Filtration pressure is the difference between colloid osmotic pressure and blood hydrostatic pressure. These pressures are important in understanding how fluid leaves arterioles, enters the interstitial compartment, and eventually returns to the venules. The filtration pressure is positive in the arterioles, helping to force or filter fluids into interstitial spaces; it is negative in the venules and thus helps fluid enter the venules.
Body Fluids • Water= most important nutrient for life. • Water= primary body fluid. Adult weight is 55-60% water. • Loss of 10% body fluid = 8% weight loss SERIOUS • Loss of 20% body fluid = 15% weight loss FATAL • Fluid gained each day should = fluid lost each day (2 -3L/day average)
Intracellular fluid (ICF) Fluid inside the cell Most (2/3) of the body’s H20 is in the ICF. Extracellular Fluid (ECF) Fluid outside the cell. 1/3 of body’s H20 More prone to loss 3 types: Interstitial- fluid around/between cells Intravascular- (plasma) fluid in blood vessels Transcellular –CSF, Synovial fluid etc Fluid Compartments
Acid - Base Balance • Blood - normal pH of 7.2 – 7.45 • < 7.2 = acidosis > 7.45 = alkalosis • 3 buffer systems to maintain normal blood pH • Buffers • Removal of CO2 by lungs • Removal of H+ ions by kidneys
Buffers • Protein Buffer Systems • Amino Acid buffers • Hemoglobin buffers • Plasma Protein buffers • Phosphate Buffer Systems • Carbonic Acid – Bicarbonate Buffer System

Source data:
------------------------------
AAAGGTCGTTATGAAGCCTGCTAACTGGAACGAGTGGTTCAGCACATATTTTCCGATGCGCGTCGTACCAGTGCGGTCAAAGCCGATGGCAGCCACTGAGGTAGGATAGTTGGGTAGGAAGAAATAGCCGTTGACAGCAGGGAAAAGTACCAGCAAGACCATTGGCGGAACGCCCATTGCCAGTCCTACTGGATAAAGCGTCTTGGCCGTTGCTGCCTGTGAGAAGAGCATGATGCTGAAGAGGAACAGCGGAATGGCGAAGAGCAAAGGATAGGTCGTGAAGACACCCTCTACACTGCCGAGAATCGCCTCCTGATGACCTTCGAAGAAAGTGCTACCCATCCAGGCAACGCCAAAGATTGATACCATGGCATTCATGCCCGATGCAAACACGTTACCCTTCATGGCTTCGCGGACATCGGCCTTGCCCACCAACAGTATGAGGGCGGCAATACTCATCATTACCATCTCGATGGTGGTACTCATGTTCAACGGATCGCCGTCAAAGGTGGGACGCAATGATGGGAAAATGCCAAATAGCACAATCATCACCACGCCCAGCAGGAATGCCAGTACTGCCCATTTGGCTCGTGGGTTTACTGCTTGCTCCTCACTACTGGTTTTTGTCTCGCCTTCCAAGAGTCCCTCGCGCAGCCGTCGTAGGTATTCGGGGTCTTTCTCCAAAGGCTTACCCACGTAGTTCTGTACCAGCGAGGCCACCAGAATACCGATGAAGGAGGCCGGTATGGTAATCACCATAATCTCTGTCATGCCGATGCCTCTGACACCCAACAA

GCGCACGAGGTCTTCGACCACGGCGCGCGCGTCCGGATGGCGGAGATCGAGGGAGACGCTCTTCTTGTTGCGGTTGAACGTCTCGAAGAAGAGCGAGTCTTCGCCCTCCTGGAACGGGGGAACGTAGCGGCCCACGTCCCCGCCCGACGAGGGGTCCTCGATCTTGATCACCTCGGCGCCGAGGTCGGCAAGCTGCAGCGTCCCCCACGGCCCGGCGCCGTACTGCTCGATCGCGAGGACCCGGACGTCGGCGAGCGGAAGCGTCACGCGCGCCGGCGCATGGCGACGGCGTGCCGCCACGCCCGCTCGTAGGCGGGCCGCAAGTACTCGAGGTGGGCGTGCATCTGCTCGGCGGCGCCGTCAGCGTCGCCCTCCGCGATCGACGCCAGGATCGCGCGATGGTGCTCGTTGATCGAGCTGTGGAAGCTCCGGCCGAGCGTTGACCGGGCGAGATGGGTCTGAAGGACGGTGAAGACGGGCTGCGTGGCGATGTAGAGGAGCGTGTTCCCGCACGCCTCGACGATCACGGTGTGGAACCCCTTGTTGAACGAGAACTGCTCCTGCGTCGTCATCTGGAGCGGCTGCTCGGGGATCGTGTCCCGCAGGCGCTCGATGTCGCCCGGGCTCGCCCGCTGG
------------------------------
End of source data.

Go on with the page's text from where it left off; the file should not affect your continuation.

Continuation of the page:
Buffer systems are used to keep the body in pH balance (homeostasis) • It consists of a weak acid (H+)and its dissociation products (an anion) • 3 major buffer systems in human • Protein buffer system (includes hemoglobin buffer system) • Regulates ICF & ECF (both plasma & interstitial fluid) • Most important in ICF & hemoglobin • Hemoglobin buffer system = carbonic anhydrase in RBC * it absorbs CO2 from ECF & get immediate effect • Amino acids have carboxyl group (gives up H+) and • Amino acids have amino group(can accept H+)
Carbonic acid-bicarbonate buffer system • Important in ECF • Lots of carbon dioxide from metabolic acids • It mixes with water & get carbonic acid which dissociates into H+ & HCO3- • Metabolic acids have H+ ; Our body has “bicarbonate reserve” • Bicarbonate reserve = ample supply of bicarb in ECF • These combine to form CO2 + H2O • CO2 excreted via lungs • Think of CO2 as an acid since it readily combines with water to become carbonic acid
Maintenance of Acid-Base Balance • Respiratory System: removal of CO2 by lungs – stabilizes the ECF, has direct effect on Carbonic Acid – Bicarbonate Buffer System • Urinary System: removal of H+ ions by kidneys
Kidney excretion of H+ • Metabolic reactions produce nonvolatile acids • One way to eliminate this huge load is to excrete H+ in urine • In the proximal convoluted tubule, Na+/H+ antiporters secrete H+ as they reabsorb Na+ • Intercalated cells of collecting duct include proton pumps that secrete H+ into tubule fluid; reabsorb K+ and HCO3- • Urine can be up to 1000 times more acidic than blood • 2 other buffers can combine with H+ in collecting duct • HPO42- and NH3